Sign in here.
Subscribe here.

view Table Content

FEATURED ON HARPERS.ORG

Post
Helen Ouyang on the cost of crowd-sourcing drugs, Paul Wood on Trump's supporters, Walter Kirn on political predictions, Sonia Faleiro on a man's search for his kidnapped children, and Rivka Galchen on The People v. O. J. Simpson.

The new docudrama The People v. O. J. Simpson: American Crime Story (FX) isn’t really about Orenthal James Simpson. It’s about the trials that ran alongside his — those informal, unboundaried, court-of-public-opinion trials in which evidence was heard for and against the murder victims, the defense and the prosecution, the judge, the jury, and the Los Angeles Police Department, to say nothing of white and black America. History has freed us from suspense about Simpson’s verdict, so that the man himself (played here by Cuba Gooding Jr.) is less the tragic hero he seemed in the mid-Nineties than a curiously minor character. He comes to the center of our attention only once, in Episode 2, at the end of the lengthy Ford Bronco chase scene — which in real life was followed by a surreal cavalcade of police cars and media helicopters, as well as an estimated 95 million live viewers — when Simpson repeatedly, and with apparent sincerity, apologizes for taking up so much of so many people’s time. It is an uncannily ordinary moment of social decorum, a sort of could-you-please-pass-the-salt gesture on a sinking Titanic, in which Simpson briefly becomes more than just an archetype.

Photograph (detail) © Eve Arnold/Magnum Photos
Article
Trump’s People·

= Subscribers only.
Sign in here.
Subscribe here.

"All our friends are saying, load up with plenty of ammunition, because after the stores don’t have no food they’re gonna be hitting houses. They’re going to take over America, put their flag on the Capitol.” “Who?” I asked. “ISIS. Oh yeah.”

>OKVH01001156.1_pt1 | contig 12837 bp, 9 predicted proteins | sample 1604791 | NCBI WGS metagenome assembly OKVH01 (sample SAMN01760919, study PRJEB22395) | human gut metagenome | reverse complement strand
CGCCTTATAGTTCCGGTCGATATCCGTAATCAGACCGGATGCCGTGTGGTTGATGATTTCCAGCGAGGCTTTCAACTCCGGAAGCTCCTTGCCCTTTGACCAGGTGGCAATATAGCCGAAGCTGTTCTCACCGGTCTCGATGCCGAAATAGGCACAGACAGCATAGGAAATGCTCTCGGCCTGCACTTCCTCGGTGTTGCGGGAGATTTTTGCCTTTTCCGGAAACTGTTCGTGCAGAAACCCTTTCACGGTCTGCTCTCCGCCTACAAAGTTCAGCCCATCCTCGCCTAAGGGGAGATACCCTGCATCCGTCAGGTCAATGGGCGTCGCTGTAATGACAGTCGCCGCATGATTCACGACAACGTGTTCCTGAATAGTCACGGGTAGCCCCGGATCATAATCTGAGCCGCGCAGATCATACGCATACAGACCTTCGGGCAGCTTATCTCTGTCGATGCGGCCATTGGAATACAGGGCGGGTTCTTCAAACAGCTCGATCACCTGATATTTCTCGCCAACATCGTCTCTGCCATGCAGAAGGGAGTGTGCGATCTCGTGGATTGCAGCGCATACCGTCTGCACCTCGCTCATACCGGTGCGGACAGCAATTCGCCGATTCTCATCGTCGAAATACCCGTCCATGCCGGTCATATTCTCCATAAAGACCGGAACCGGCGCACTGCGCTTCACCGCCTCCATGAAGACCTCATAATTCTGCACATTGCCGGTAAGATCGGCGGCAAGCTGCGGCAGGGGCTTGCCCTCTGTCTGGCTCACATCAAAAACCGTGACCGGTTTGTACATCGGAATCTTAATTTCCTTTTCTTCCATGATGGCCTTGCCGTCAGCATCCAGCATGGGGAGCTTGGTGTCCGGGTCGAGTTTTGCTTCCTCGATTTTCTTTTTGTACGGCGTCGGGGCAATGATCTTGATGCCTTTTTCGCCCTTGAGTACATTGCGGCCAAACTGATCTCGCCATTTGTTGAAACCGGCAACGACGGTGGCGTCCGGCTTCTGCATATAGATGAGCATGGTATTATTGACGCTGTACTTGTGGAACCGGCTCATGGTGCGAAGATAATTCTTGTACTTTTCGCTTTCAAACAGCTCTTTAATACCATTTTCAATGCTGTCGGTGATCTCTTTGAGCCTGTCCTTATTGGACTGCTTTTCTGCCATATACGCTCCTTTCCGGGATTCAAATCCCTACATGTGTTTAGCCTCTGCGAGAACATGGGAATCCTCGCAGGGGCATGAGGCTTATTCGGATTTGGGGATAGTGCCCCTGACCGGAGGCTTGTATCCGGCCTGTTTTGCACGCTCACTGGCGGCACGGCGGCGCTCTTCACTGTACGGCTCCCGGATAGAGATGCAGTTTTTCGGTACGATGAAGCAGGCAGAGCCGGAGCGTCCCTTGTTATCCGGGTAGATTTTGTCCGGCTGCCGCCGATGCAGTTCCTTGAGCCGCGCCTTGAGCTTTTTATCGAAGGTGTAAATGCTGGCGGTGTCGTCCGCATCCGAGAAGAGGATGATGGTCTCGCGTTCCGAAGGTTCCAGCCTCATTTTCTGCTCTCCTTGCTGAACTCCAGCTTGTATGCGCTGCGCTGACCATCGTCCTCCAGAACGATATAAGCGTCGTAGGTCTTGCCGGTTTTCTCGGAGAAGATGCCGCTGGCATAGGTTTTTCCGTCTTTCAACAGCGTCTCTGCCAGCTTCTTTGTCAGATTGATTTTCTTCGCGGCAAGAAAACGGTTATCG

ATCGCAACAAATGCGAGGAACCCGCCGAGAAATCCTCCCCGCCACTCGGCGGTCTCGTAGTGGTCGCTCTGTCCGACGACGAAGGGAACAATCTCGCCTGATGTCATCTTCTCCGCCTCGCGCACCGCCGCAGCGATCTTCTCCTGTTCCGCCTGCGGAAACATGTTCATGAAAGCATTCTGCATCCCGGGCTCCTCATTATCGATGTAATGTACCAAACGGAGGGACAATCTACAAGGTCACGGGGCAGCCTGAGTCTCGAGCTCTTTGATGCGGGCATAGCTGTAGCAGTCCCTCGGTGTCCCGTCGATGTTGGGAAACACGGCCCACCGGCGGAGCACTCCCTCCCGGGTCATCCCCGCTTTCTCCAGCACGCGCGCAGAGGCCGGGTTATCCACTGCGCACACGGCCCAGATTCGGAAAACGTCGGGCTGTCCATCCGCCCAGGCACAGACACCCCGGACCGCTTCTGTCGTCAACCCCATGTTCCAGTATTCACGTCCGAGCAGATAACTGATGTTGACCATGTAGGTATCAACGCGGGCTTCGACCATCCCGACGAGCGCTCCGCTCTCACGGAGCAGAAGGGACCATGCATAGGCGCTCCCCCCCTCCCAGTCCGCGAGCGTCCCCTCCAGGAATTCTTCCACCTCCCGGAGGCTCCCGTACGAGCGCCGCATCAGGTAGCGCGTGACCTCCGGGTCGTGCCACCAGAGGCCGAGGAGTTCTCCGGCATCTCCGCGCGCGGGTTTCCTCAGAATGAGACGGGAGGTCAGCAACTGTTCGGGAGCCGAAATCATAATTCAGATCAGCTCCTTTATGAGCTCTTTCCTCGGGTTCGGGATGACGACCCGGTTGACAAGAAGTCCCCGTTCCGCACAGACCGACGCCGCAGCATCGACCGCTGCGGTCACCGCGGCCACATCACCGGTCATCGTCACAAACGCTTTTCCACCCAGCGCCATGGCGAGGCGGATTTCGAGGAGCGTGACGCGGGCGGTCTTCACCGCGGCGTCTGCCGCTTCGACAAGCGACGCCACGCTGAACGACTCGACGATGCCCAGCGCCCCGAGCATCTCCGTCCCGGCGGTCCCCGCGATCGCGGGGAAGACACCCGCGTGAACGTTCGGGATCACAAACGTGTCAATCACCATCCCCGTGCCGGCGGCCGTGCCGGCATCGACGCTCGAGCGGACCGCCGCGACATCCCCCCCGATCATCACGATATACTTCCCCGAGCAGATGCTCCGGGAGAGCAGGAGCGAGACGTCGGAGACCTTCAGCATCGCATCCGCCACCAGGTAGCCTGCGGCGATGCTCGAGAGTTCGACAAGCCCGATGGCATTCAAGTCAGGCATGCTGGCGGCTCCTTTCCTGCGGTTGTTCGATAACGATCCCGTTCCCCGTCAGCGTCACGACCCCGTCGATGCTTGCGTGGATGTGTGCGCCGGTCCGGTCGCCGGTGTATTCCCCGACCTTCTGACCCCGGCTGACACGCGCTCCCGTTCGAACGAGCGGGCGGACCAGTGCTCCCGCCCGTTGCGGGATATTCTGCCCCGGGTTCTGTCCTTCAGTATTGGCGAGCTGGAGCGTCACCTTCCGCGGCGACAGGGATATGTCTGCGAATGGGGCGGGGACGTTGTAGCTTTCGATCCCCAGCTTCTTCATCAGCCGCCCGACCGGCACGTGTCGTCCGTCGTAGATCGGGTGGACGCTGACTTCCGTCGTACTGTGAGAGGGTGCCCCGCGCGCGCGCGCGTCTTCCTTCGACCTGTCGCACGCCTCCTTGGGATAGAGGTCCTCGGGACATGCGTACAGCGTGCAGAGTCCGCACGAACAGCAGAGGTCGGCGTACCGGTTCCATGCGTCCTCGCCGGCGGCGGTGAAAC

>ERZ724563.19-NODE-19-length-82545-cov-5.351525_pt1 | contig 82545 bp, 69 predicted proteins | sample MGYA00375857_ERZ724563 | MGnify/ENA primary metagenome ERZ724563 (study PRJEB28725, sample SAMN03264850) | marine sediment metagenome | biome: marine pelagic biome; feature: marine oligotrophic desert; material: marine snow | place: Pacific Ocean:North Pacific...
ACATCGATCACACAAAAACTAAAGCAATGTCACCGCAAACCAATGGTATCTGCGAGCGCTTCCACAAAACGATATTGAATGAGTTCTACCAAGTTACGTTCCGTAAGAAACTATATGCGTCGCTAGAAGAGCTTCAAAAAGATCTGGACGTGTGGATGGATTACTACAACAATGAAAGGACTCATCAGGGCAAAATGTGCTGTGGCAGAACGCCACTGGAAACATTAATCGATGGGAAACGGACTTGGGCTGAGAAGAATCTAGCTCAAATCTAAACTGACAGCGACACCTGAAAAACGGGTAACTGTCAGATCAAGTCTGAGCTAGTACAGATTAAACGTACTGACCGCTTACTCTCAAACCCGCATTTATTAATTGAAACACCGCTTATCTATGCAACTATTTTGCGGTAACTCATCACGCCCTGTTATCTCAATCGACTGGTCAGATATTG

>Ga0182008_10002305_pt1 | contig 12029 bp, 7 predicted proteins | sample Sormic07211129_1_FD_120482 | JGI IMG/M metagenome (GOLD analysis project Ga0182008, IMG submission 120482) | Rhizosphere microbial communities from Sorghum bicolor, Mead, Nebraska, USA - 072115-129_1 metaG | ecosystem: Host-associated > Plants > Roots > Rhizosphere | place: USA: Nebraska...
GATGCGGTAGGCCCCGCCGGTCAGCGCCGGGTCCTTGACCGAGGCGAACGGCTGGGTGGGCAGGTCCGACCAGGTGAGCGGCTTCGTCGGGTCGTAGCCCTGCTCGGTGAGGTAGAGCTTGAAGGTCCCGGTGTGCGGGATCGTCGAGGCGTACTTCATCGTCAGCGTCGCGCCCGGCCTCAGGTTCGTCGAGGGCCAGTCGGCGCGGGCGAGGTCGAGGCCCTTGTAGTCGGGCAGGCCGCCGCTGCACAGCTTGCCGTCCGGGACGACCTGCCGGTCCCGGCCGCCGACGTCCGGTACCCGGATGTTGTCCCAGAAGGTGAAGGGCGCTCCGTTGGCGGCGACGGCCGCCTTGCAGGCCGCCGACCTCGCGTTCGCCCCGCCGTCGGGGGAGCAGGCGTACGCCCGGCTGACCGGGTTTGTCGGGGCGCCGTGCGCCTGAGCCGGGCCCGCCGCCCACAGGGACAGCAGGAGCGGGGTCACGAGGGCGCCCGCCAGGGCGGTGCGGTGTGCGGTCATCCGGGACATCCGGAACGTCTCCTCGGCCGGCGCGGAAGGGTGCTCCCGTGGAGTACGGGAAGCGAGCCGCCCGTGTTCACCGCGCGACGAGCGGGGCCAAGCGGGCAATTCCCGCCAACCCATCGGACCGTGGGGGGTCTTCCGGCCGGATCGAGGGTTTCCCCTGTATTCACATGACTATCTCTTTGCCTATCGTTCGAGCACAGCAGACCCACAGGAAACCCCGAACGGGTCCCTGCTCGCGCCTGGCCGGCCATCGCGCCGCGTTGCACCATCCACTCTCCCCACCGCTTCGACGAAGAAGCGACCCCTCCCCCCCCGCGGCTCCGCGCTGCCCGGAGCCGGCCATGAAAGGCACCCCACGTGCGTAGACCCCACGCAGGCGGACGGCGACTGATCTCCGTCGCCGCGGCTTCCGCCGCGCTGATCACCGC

Photograph by Mark Abramson for Harper's Magazine (detail)
Article
The Long Rescue·

= Subscribers only.
Sign in here.
Subscribe here.

He made them groom and feed the half-dozen horses used to transport the raw bricks to the furnace. Like the horses, the children were beaten with whips.
Photograph (detail) © Narendra Shrestha/EPA/Newscom
Article
The Old Man·

= Subscribers only.
Sign in here.
Subscribe here.

The new docudrama The People v. O. J. Simpson: American Crime Story (FX) isn’t really about Orenthal James Simpson. It’s about the trials that ran alongside his — those informal, unboundaried, court-of-public-opinion trials in which evidence was heard for and against the murder victims, the defense and the prosecution, the judge, the jury, and the Los Angeles Police Department, to say nothing of white and black America. History has freed us from suspense about Simpson’s verdict, so that the man himself (played here by Cuba Gooding Jr.) is less the tragic hero he seemed in the mid-Nineties than a curiously minor character. He comes to the center of our attention only once, in Episode 2, at the end of the lengthy Ford Bronco chase scene — which in real life was followed by a surreal cavalcade of police cars and media helicopters, as well as an estimated 95 million live viewers — when Simpson repeatedly, and with apparent sincerity, apologizes for taking up so much of so many people’s time. It is an uncannily ordinary moment of social decorum, a sort of could-you-please-pass-the-salt gesture on a sinking Titanic, in which Simpson briefly becomes more than just an archetype.

Illustration (detail) by Jen Renninger
Article
New Television·

= Subscribers only.
Sign in here.
Subscribe here.

With its lens shifting from the courtroom to the newsroom to people’s back yards, the series evokes the way in which, for a brief, delusory moment, the O. J. verdict seemed to deliver justice for all black men.
Still from The People vs. OJ Simpson: American Crime Story © FX Networks

Amount an auditor estimated last year that Oregon could save each year by feeding prisoners less food:

$62,000

Kentucky is the saddest state.

An Italian economist was questioned on suspicion of terrorism after a fellow passenger on an American Airlines flight witnessed him writing differential equations on a pad of paper.

Subscribe to the Weekly Review newsletter. Don’t worry, we won’t sell your email address!

HARPER’S FINEST

Mississippi Drift

By

Matt was happy enough to sustain himself on the detritus of a world he saw as careening toward self-destruction, and equally happy to scam a government he despised. 'I’m glad everyone’s so wasteful,' he told me. 'It supports my lifestyle.'

Subscribe Today